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Title

Iwanami Booklet No. 984 Kensho: Meiso suru Eigo Nyushi (English Entrance Examinations Gone Astray: A Critical Investigation of the New Policy – Speaking Tests and Privatization)

Size

96 pages, A5 format, softcover

Language

Japanese

Released

June 05, 2018

ISBN

9784002709840

Published by

Iwanami Shoten.

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Kensho: Meiso suru Eigo Nyushi

Japanese Page

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The Japanese government has announced that the country’s university entrance examination system will be reformed in 2020. Private-sector tests such as the Eiken and TOEIC will be part of the national common test and, from 2024 onward, replace the whole system. This “reform” poses many problems and is expected to cause considerable confusion if implemented in its proposed form. And while vocal criticisms have already been raised by experts in the fields of English-language education and testing, in general the seriousness and dangers of this matter are not fully known. Published in the run-up to the year in which this “reform” is scheduled to be implemented, this book is a timely publication summarizing and assessing the various challenges accompanying the introduction of private sector examinations to the national common test and widely conveying this understanding to university and high school officials, as well as others interested in university entrance examinations and English-language education.
 
Private-sector examinations include speaking and writing components not found in the current examination, which is administered by the National Center for University Entrance Examinations (Daigaku Nyūshi Sentā, or DNC). Notably, the introduction of a speaking component is said to be the “centerpiece of the reform” for overcoming the status quo of the poor spoken English skills of many Japanese. The proposal’s underlying “logic” holds that the reason that Japanese students lack English-speaking skills is that speaking is not adequately taught at the high school level, and further that this is due to the absence of a speaking component in university entrance examinations; it therefore follows that introducing a speaking component to university entrance examinations will have a washback effect that will solve the problem. While this “logic” may seem plausible on the surface, it has been pointed out as being rife with problems in practice. Some of these are as follows:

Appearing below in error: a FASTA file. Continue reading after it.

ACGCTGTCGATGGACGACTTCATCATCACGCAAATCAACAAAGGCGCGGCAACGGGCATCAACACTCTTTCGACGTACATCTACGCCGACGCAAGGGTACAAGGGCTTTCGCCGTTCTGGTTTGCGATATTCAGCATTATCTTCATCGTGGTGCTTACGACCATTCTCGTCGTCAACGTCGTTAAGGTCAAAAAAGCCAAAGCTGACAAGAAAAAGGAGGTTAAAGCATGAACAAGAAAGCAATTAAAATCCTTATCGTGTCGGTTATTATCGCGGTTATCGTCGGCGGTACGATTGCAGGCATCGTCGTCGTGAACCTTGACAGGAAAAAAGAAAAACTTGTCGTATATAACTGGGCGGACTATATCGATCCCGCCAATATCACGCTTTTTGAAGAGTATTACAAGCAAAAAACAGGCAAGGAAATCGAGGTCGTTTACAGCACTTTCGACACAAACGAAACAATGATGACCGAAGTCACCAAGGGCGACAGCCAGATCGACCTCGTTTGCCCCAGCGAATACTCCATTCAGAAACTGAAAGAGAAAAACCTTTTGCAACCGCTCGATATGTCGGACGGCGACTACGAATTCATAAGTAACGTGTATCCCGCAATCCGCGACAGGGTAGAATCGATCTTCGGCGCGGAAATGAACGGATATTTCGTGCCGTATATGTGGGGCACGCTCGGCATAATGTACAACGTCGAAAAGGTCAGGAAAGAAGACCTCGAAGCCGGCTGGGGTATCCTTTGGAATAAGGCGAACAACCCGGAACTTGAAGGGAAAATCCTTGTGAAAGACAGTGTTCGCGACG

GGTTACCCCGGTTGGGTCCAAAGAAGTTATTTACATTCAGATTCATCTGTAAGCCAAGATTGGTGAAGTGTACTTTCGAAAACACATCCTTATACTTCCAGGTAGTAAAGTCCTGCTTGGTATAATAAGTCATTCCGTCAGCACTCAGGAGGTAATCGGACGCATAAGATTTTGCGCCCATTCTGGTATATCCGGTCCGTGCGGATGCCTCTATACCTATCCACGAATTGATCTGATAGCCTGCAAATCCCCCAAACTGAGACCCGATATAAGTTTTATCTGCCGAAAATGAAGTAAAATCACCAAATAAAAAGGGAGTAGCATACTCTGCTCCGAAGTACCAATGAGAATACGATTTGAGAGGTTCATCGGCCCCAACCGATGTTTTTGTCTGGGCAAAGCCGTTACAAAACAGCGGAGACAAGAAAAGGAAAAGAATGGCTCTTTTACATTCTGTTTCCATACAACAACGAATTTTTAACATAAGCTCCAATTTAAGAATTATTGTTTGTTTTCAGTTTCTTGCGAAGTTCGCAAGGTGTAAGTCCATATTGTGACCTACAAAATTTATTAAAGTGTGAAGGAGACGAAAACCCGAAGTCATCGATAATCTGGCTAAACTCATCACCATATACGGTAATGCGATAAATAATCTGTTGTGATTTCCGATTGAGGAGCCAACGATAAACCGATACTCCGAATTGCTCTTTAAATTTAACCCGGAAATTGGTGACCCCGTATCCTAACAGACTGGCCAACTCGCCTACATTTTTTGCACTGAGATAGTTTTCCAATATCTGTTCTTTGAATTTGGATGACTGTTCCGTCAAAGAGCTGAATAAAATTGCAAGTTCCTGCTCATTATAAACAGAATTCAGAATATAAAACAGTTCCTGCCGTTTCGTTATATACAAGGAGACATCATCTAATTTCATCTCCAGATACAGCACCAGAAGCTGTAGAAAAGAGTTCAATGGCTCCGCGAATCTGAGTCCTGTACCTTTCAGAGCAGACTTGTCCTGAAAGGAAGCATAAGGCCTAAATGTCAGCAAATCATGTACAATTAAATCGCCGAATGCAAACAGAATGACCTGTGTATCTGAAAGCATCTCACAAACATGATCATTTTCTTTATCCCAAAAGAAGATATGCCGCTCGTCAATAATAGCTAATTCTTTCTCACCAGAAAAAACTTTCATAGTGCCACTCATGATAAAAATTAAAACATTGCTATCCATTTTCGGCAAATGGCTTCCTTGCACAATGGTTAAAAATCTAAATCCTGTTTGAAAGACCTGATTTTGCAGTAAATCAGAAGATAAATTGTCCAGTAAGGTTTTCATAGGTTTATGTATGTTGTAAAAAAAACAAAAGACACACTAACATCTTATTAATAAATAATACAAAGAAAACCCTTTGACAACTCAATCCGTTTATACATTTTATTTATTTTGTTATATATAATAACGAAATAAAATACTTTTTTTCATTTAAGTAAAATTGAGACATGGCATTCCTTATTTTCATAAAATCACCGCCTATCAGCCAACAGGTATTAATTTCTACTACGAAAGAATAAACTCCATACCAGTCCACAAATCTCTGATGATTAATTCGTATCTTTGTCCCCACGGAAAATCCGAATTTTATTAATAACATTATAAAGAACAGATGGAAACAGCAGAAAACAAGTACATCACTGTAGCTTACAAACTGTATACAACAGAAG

-- If the limited learning time in high school is biased toward the speaking components of private examinations, this may lead in turn to a weakening of the fundamental and comprehensive skills that are more necessary for learning at the university level.
-- Can we really make proper assessments of the applicants by using the results of multiple private-sector examinations that were originally developed for different purposes and have distinct measurement contents?
-- Will we be able to administer such tests to 500,000 or more examinees in a high-security environment like that of the DNC examination without equipment failures or the like?
-- While grading will take huge amounts of time and personnel, how will the requisite personnel be sourced? Are the grading results reliable at the level required for university entrance examinations?
-- Because such examinations can be taken earlier than the usual entrance examination period, this may lead to earlier and prolonged examination periods.

A distinctive feature of this book is its inclusion of authors from diverse backgrounds. Hisaya Miyamoto, past president of the National Association of Upper Secondary School Principals, raises questions from the standpoint of high school-based practice, while Yumi Hatō, an expert in the field of applied linguistics who has spearheaded the development of speaking tests, does the same regarding the approval of private-sector examinations and the comparison of results of different examinations. Masahiko Abe, a scholar of English and American literature whose publications include Shijō saiaku no Eigo seisaku [The Worst English Policy in History] (Hitsuji Shobō, 2017), points out the danger that the introduction of a speaking component will have effects that run counter to its own aims, while finally Katsuhiro Arai, a specialist in higher education and former Deputy Director of the DNC, discusses issues from the perspective of the articulations between high schools and universities. As the editor, I am a researcher on test theory.
 
I hope this book will help to put a halt to “reforms” to English entrance examinations that have gone far astray.
 

(Written by Tomokazu Haebara, Head of of Center for Research and Development on Transition from Secondary to Higher Education / 2018)

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